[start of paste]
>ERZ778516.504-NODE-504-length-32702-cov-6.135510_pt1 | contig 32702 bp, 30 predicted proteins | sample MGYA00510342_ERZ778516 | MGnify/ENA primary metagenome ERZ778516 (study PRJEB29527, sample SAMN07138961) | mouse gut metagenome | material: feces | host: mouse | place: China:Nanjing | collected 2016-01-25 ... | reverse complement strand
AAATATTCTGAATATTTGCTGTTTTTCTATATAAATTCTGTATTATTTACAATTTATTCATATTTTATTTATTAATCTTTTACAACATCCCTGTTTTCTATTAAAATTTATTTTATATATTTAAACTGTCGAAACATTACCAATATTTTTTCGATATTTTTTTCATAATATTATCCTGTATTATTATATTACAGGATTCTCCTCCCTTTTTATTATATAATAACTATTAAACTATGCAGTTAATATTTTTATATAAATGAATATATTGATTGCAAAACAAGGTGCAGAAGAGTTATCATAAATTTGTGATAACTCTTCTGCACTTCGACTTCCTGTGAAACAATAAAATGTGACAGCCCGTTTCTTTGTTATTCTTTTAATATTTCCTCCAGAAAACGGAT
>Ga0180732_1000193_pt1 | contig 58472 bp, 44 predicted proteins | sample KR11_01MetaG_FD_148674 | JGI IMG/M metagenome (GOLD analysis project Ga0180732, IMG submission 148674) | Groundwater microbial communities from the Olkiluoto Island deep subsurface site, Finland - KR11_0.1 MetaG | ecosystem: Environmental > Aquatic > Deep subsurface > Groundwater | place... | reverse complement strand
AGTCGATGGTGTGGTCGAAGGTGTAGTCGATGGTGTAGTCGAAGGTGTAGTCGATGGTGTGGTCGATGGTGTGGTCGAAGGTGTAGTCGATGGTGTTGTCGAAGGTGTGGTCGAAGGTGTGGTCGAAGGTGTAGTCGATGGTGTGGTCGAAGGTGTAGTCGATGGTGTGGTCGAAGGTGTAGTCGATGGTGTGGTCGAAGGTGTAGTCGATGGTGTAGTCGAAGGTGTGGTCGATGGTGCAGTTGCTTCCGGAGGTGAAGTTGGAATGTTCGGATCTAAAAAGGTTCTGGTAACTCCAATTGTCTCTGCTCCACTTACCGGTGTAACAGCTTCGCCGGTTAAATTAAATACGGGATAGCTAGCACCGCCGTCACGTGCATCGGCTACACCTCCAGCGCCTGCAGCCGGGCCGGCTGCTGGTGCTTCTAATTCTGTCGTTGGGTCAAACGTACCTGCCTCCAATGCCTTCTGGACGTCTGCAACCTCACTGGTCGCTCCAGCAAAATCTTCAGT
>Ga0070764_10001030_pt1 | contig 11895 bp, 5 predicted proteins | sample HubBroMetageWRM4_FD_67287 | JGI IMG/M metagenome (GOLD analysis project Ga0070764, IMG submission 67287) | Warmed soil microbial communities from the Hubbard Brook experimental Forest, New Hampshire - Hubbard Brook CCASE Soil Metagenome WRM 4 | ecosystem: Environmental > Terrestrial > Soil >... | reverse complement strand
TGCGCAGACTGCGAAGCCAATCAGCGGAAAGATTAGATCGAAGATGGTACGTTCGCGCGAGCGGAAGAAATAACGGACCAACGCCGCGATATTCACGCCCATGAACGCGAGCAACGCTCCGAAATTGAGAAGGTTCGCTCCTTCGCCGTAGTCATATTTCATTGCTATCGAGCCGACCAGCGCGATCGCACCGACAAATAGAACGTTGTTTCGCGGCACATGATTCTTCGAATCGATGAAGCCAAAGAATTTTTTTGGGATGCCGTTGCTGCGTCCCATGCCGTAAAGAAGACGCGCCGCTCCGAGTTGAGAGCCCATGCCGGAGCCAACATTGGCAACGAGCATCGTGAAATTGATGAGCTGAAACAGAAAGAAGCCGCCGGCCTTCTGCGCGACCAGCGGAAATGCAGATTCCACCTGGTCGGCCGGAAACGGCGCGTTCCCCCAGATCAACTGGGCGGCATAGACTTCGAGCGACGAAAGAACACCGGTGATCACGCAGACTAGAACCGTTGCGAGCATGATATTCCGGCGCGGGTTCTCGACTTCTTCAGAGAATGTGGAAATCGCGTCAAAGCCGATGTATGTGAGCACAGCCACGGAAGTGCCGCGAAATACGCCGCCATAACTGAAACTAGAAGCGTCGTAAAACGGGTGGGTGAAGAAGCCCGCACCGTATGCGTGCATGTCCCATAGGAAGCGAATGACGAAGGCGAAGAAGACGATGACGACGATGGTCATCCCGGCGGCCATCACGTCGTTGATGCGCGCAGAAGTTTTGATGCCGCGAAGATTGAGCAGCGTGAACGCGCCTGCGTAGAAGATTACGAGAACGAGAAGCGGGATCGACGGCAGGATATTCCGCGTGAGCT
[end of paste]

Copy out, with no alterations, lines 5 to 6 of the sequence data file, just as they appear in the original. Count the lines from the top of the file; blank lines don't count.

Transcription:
>Ga0070764_10001030_pt1 | contig 11895 bp, 5 predicted proteins | sample HubBroMetageWRM4_FD_67287 | JGI IMG/M metagenome (GOLD analysis project Ga0070764, IMG submission 67287) | Warmed soil microbial communities from the Hubbard Brook experimental Forest, New Hampshire - Hubbard Brook CCASE Soil Metagenome WRM 4 | ecosystem: Environmental > Terrestrial > Soil >... | reverse complement strand
TGCGCAGACTGCGAAGCCAATCAGCGGAAAGATTAGATCGAAGATGGTACGTTCGCGCGAGCGGAAGAAATAACGGACCAACGCCGCGATATTCACGCCCATGAACGCGAGCAACGCTCCGAAATTGAGAAGGTTCGCTCCTTCGCCGTAGTCATATTTCATTGCTATCGAGCCGACCAGCGCGATCGCACCGACAAATAGAACGTTGTTTCGCGGCACATGATTCTTCGAATCGATGAAGCCAAAGAATTTTTTTGGGATGCCGTTGCTGCGTCCCATGCCGTAAAGAAGACGCGCCGCTCCGAGTTGAGAGCCCATGCCGGAGCCAACATTGGCAACGAGCATCGTGAAATTGATGAGCTGAAACAGAAAGAAGCCGCCGGCCTTCTGCGCGACCAGCGGAAATGCAGATTCCACCTGGTCGGCCGGAAACGGCGCGTTCCCCCAGATCAACTGGGCGGCATAGACTTCGAGCGACGAAAGAACACCGGTGATCACGCAGACTAGAACCGTTGCGAGCATGATATTCCGGCGCGGGTTCTCGACTTCTTCAGAGAATGTGGAAATCGCGTCAAAGCCGATGTATGTGAGCACAGCCACGGAAGTGCCGCGAAATACGCCGCCATAACTGAAACTAGAAGCGTCGTAAAACGGGTGGGTGAAGAAGCCCGCACCGTATGCGTGCATGTCCCATAGGAAGCGAATGACGAAGGCGAAGAAGACGATGACGACGATGGTCATCCCGGCGGCCATCACGTCGTTGATGCGCGCAGAAGTTTTGATGCCGCGAAGATTGAGCAGCGTGAACGCGCCTGCGTAGAAGATTACGAGAACGAGAAGCGGGATCGACGGCAGGATATTCCGCGTGAGCT